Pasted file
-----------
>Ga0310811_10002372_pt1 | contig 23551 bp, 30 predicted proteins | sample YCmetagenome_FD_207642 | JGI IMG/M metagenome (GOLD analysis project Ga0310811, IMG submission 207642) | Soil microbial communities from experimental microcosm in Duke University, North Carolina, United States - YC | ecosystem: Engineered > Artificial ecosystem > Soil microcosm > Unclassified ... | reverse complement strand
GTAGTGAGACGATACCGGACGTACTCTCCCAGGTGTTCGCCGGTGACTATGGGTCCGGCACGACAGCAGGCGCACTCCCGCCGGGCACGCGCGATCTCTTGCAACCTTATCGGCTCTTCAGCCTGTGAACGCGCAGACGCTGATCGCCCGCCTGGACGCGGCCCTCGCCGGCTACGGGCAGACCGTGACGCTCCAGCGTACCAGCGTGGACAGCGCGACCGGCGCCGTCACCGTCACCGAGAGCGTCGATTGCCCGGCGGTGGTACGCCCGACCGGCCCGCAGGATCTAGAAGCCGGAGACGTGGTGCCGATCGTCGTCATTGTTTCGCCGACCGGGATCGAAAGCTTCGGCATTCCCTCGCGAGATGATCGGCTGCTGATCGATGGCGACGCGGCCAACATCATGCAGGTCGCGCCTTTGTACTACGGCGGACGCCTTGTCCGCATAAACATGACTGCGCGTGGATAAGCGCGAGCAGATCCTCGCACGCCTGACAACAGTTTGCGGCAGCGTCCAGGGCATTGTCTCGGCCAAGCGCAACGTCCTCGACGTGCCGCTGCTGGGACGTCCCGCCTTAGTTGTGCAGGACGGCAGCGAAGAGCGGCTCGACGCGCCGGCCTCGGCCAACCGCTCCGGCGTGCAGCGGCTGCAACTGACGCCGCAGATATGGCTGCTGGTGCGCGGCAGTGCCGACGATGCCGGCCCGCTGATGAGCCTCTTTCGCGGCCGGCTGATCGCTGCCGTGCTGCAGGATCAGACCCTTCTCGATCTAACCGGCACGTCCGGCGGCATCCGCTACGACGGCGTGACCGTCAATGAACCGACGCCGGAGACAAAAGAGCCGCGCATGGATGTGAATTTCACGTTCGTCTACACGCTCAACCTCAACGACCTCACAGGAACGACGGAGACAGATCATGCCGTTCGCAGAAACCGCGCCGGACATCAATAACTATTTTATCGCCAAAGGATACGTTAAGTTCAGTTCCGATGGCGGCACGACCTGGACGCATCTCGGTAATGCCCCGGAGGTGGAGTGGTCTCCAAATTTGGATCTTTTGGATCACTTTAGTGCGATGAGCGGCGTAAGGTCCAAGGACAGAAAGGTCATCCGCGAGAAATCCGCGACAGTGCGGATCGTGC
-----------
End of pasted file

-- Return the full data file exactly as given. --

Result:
>Ga0310811_10002372_pt1 | contig 23551 bp, 30 predicted proteins | sample YCmetagenome_FD_207642 | JGI IMG/M metagenome (GOLD analysis project Ga0310811, IMG submission 207642) | Soil microbial communities from experimental microcosm in Duke University, North Carolina, United States - YC | ecosystem: Engineered > Artificial ecosystem > Soil microcosm > Unclassified ... | reverse complement strand
GTAGTGAGACGATACCGGACGTACTCTCCCAGGTGTTCGCCGGTGACTATGGGTCCGGCACGACAGCAGGCGCACTCCCGCCGGGCACGCGCGATCTCTTGCAACCTTATCGGCTCTTCAGCCTGTGAACGCGCAGACGCTGATCGCCCGCCTGGACGCGGCCCTCGCCGGCTACGGGCAGACCGTGACGCTCCAGCGTACCAGCGTGGACAGCGCGACCGGCGCCGTCACCGTCACCGAGAGCGTCGATTGCCCGGCGGTGGTACGCCCGACCGGCCCGCAGGATCTAGAAGCCGGAGACGTGGTGCCGATCGTCGTCATTGTTTCGCCGACCGGGATCGAAAGCTTCGGCATTCCCTCGCGAGATGATCGGCTGCTGATCGATGGCGACGCGGCCAACATCATGCAGGTCGCGCCTTTGTACTACGGCGGACGCCTTGTCCGCATAAACATGACTGCGCGTGGATAAGCGCGAGCAGATCCTCGCACGCCTGACAACAGTTTGCGGCAGCGTCCAGGGCATTGTCTCGGCCAAGCGCAACGTCCTCGACGTGCCGCTGCTGGGACGTCCCGCCTTAGTTGTGCAGGACGGCAGCGAAGAGCGGCTCGACGCGCCGGCCTCGGCCAACCGCTCCGGCGTGCAGCGGCTGCAACTGACGCCGCAGATATGGCTGCTGGTGCGCGGCAGTGCCGACGATGCCGGCCCGCTGATGAGCCTCTTTCGCGGCCGGCTGATCGCTGCCGTGCTGCAGGATCAGACCCTTCTCGATCTAACCGGCACGTCCGGCGGCATCCGCTACGACGGCGTGACCGTCAATGAACCGACGCCGGAGACAAAAGAGCCGCGCATGGATGTGAATTTCACGTTCGTCTACACGCTCAACCTCAACGACCTCACAGGAACGACGGAGACAGATCATGCCGTTCGCAGAAACCGCGCCGGACATCAATAACTATTTTATCGCCAAAGGATACGTTAAGTTCAGTTCCGATGGCGGCACGACCTGGACGCATCTCGGTAATGCCCCGGAGGTGGAGTGGTCTCCAAATTTGGATCTTTTGGATCACTTTAGTGCGATGAGCGGCGTAAGGTCCAAGGACAGAAAGGTCATCCGCGAGAAATCCGCGACAGTGCGGATCGTGC